It’s no secret that 2020 was a tough year for musicians who rely on live performances both to thrive spiritually and survive financially. Now that tax season has arrived, here are four tax tips for musicians to make the most of their financial situation.
1. Know Your Forms
As a musician, you should report your music earnings. Income is income regardless of why you’re earning it (hobby, business venture, etc). However, that why becomes important in determining where and how to report your income on your filings. If you are conducting your music actives under the umbrella of a business entity here are the forms you need:
- Sole Proprietors: Form 1040 Schedule C
- Bands: Form 1065/Schedule K-1 or Form 1040/Schedule E
If your music is solely hobby income, then you claim it as a line item on your federal tax return.
There’s another form you should be aware of, even if you never see it. If you were able to perform in any venues in 2020, the venue was required to turn in a 1099 MISC form to the IRS if you were compensated more than $600 combined throughout the course of the year. This means there’s no hiding it – the IRS knows what you got paid. It’s never a good idea to try and hide income from the IRS, but with 1099s, it’s definitely time to report it. An experienced accountant like the ones at Orsini & Associates will make sure that this income is properly reported based on each artist’s individual tax situation.
2. Should You Be a Business or a Hobbyist?
The IRS makes a big distinction between the tax implications of the earnings of a business and the earnings of a hobbyist. Therefore, you should know which category your music income should be (Tax Consulting can help if you’re not sure!)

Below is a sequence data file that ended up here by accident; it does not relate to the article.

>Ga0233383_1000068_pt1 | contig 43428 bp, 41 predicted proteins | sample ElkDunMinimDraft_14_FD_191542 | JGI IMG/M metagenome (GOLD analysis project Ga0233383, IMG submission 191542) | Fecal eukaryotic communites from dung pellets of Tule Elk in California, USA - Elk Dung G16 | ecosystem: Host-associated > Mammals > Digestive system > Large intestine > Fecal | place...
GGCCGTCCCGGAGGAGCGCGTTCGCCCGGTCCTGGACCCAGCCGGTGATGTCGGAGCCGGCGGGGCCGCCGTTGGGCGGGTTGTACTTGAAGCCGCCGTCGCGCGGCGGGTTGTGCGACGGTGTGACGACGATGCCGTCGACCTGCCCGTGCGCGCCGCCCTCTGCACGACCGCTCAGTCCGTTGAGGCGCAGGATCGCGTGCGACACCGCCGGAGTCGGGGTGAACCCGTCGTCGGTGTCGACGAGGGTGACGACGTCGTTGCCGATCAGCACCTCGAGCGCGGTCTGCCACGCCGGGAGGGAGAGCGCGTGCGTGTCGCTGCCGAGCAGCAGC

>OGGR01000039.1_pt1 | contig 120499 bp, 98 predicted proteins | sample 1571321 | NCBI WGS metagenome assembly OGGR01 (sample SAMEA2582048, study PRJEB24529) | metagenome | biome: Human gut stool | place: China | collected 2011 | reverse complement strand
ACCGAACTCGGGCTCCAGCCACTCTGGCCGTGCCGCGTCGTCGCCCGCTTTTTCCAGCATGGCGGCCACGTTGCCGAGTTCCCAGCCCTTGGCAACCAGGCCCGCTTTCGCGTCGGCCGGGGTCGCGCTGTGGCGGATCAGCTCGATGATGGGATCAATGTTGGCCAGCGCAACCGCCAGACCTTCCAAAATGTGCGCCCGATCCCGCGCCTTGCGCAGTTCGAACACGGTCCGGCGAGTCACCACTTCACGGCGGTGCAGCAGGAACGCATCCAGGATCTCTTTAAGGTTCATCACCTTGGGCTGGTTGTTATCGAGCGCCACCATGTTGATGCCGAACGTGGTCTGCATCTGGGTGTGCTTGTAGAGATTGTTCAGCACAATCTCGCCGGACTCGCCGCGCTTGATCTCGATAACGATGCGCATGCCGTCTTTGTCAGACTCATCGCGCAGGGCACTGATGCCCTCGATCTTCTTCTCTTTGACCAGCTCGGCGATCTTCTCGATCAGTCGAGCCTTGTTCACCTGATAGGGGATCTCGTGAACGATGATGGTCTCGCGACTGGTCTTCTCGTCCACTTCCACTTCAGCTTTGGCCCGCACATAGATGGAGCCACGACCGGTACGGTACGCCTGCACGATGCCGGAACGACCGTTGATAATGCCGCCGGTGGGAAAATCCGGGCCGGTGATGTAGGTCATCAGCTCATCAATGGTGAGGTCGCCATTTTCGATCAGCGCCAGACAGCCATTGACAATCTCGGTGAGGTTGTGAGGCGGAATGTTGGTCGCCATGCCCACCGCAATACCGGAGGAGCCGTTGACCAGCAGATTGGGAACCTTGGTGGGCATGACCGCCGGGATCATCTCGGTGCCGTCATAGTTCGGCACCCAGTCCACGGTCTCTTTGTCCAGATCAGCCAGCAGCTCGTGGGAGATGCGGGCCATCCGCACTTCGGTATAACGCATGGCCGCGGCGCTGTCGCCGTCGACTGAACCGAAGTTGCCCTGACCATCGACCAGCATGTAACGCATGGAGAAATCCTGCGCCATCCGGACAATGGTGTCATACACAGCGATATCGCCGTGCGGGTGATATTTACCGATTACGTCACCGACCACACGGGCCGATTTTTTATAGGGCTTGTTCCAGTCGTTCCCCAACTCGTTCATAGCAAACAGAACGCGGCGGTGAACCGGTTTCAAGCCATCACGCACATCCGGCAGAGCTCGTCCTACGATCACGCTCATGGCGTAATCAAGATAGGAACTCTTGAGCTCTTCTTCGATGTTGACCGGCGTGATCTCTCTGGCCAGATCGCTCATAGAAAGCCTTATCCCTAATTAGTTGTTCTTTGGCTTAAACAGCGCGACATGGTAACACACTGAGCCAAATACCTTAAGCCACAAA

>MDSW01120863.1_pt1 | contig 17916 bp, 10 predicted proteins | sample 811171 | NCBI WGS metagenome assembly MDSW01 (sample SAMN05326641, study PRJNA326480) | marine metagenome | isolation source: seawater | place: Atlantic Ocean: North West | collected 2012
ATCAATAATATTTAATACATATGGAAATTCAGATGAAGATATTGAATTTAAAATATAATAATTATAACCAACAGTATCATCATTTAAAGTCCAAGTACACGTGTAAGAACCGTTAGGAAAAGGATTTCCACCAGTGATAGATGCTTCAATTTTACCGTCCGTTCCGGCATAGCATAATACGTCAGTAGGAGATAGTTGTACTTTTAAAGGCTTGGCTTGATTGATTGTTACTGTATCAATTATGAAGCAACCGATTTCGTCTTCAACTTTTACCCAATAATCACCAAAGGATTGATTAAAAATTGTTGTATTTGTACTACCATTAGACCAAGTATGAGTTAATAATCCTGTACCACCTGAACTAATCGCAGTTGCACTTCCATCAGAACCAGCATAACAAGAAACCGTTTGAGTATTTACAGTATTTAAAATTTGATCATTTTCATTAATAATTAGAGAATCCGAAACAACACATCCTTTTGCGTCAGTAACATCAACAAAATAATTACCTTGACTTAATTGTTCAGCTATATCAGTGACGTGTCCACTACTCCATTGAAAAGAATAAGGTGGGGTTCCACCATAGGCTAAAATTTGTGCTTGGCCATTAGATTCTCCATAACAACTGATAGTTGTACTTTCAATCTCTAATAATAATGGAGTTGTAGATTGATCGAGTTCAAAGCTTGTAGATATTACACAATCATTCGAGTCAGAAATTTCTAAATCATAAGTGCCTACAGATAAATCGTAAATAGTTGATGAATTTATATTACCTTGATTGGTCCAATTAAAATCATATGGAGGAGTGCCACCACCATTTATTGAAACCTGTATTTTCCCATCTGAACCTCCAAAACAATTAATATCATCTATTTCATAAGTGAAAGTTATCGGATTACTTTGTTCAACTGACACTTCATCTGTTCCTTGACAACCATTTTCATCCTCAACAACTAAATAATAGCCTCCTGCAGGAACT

As a business, musicians can deduct certain expenses, sometimes meaning that the expenses exceed your income. Hobbyists aren’t quite so fortunate. However, operating a business means more administrative requirements, like regular tax filings, separate bank accounts and credit cards, and bookkeeping.
Another factor to consider here is pre-paying taxes to avoid getting a big tax bill at the end of the year. If you owe more than $1000 after your tax filings, then it’s time to start paying Quarterly Estimated Taxes. It’s a good idea to consider even if you aren’t sure you’ll reach the full $1000 because by paying quarterly, your payments are spread out throughout the year instead of sticker-shock in April.
As mentioned above, if you’re operating your music as a business, you’ll get the benefit of deductions. Look at your expenses and see how you’re investing in your business. Expenses like buying new instruments, equipment rentals, rehearsal time, advertising costs, studio time, instrument repairs, printing fees, association fees, and even credit card processing fees might be deductible. If you’re self-employed in your business entity, you might be able to deduct things like health insurance premiums and home office deductions.
Another common deduction for musicians are costs associated with touring. Toll bridge fees, gas, lodging, mileage, and even some of your meals all fall under the “Business Travel” deduction category. Unfortunately, the IRS has strict requirements on what counts as a “tour” so be sure to discuss with a CPA experienced with tax rules for musicians beforehand.
One thing that is absolutely key when taking deductions is staying organized. You’ll need to keep track of all the expenses, what category they might fall into, and copies of all the bills, invoices, and receipts along the way. Your phone is a very helpful tool for this since you can just snag a quick (but CLEAR) photo of all these documents and then organize them into folders.
4. Don’t Go It Alone
As a musician, your focus should be on the music. Whether it’s strictly a hobby (and you’d like to keep it that way!) or you’re well on your way to a budding business, free up your headspace to focus on the song by having a music-loving accountant as a partner. At Orsini & Associates, we’ll make sure you’re set up to take advantage of all the tax credits available for you – and then we definitely will be coming to your next gig! Contact us today to discuss your musical future and how to best financially prepare for it.